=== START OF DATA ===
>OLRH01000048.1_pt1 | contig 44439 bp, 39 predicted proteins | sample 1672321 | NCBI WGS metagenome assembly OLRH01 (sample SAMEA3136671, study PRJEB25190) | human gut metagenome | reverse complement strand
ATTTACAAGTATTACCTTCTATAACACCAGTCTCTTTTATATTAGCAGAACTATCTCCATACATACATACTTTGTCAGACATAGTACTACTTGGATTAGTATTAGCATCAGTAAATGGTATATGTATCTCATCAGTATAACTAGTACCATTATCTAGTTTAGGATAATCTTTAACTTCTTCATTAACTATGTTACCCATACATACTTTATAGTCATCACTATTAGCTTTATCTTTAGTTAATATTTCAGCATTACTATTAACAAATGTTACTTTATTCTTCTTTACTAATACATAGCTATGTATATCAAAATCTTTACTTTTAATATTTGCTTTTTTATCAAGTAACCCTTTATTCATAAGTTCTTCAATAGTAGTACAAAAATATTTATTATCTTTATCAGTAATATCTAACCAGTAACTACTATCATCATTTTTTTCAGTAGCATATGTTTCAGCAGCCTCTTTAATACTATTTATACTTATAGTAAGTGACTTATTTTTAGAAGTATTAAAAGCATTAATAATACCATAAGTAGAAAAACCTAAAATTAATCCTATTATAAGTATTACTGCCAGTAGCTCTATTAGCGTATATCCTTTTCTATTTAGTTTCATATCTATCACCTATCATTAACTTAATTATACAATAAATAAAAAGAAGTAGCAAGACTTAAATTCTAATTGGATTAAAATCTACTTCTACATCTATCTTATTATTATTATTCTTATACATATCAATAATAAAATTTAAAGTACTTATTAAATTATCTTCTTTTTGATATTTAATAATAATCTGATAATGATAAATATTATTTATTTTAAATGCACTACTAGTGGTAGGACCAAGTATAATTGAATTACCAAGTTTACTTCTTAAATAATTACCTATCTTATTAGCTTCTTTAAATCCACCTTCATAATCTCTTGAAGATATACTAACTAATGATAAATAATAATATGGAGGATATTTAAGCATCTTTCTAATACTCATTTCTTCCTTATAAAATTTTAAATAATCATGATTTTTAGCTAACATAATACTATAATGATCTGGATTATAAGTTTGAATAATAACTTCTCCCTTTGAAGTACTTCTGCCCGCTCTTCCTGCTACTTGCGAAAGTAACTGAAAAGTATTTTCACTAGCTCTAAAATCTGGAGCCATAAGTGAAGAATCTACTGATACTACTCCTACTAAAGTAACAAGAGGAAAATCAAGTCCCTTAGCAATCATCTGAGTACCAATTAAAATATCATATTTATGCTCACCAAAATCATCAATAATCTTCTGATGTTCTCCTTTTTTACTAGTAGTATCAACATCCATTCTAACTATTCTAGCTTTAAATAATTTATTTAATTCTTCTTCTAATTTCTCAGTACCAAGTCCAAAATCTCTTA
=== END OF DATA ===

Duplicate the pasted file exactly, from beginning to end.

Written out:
>OLRH01000048.1_pt1 | contig 44439 bp, 39 predicted proteins | sample 1672321 | NCBI WGS metagenome assembly OLRH01 (sample SAMEA3136671, study PRJEB25190) | human gut metagenome | reverse complement strand
ATTTACAAGTATTACCTTCTATAACACCAGTCTCTTTTATATTAGCAGAACTATCTCCATACATACATACTTTGTCAGACATAGTACTACTTGGATTAGTATTAGCATCAGTAAATGGTATATGTATCTCATCAGTATAACTAGTACCATTATCTAGTTTAGGATAATCTTTAACTTCTTCATTAACTATGTTACCCATACATACTTTATAGTCATCACTATTAGCTTTATCTTTAGTTAATATTTCAGCATTACTATTAACAAATGTTACTTTATTCTTCTTTACTAATACATAGCTATGTATATCAAAATCTTTACTTTTAATATTTGCTTTTTTATCAAGTAACCCTTTATTCATAAGTTCTTCAATAGTAGTACAAAAATATTTATTATCTTTATCAGTAATATCTAACCAGTAACTACTATCATCATTTTTTTCAGTAGCATATGTTTCAGCAGCCTCTTTAATACTATTTATACTTATAGTAAGTGACTTATTTTTAGAAGTATTAAAAGCATTAATAATACCATAAGTAGAAAAACCTAAAATTAATCCTATTATAAGTATTACTGCCAGTAGCTCTATTAGCGTATATCCTTTTCTATTTAGTTTCATATCTATCACCTATCATTAACTTAATTATACAATAAATAAAAAGAAGTAGCAAGACTTAAATTCTAATTGGATTAAAATCTACTTCTACATCTATCTTATTATTATTATTCTTATACATATCAATAATAAAATTTAAAGTACTTATTAAATTATCTTCTTTTTGATATTTAATAATAATCTGATAATGATAAATATTATTTATTTTAAATGCACTACTAGTGGTAGGACCAAGTATAATTGAATTACCAAGTTTACTTCTTAAATAATTACCTATCTTATTAGCTTCTTTAAATCCACCTTCATAATCTCTTGAAGATATACTAACTAATGATAAATAATAATATGGAGGATATTTAAGCATCTTTCTAATACTCATTTCTTCCTTATAAAATTTTAAATAATCATGATTTTTAGCTAACATAATACTATAATGATCTGGATTATAAGTTTGAATAATAACTTCTCCCTTTGAAGTACTTCTGCCCGCTCTTCCTGCTACTTGCGAAAGTAACTGAAAAGTATTTTCACTAGCTCTAAAATCTGGAGCCATAAGTGAAGAATCTACTGATACTACTCCTACTAAAGTAACAAGAGGAAAATCAAGTCCCTTAGCAATCATCTGAGTACCAATTAAAATATCATATTTATGCTCACCAAAATCATCAATAATCTTCTGATGTTCTCCTTTTTTACTAGTAGTATCAACATCCATTCTAACTATTCTAGCTTTAAATAATTTATTTAATTCTTCTTCTAATTTCTCAGTACCAAGTCCAAAATCTCTTA